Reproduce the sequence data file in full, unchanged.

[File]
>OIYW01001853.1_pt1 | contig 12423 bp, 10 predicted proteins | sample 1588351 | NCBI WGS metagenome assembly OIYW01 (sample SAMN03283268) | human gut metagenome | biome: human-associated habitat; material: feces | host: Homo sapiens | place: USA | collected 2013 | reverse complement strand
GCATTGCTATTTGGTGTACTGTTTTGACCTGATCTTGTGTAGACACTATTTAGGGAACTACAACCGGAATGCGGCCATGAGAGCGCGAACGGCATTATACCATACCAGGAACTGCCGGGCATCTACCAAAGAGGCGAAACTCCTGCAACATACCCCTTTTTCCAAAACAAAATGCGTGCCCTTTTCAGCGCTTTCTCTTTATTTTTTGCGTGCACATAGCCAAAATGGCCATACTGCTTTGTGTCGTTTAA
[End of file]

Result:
>OIYW01001853.1_pt1 | contig 12423 bp, 10 predicted proteins | sample 1588351 | NCBI WGS metagenome assembly OIYW01 (sample SAMN03283268) | human gut metagenome | biome: human-associated habitat; material: feces | host: Homo sapiens | place: USA | collected 2013 | reverse complement strand
GCATTGCTATTTGGTGTACTGTTTTGACCTGATCTTGTGTAGACACTATTTAGGGAACTACAACCGGAATGCGGCCATGAGAGCGCGAACGGCATTATACCATACCAGGAACTGCCGGGCATCTACCAAAGAGGCGAAACTCCTGCAACATACCCCTTTTTCCAAAACAAAATGCGTGCCCTTTTCAGCGCTTTCTCTTTATTTTTTGCGTGCACATAGCCAAAATGGCCATACTGCTTTGTGTCGTTTAA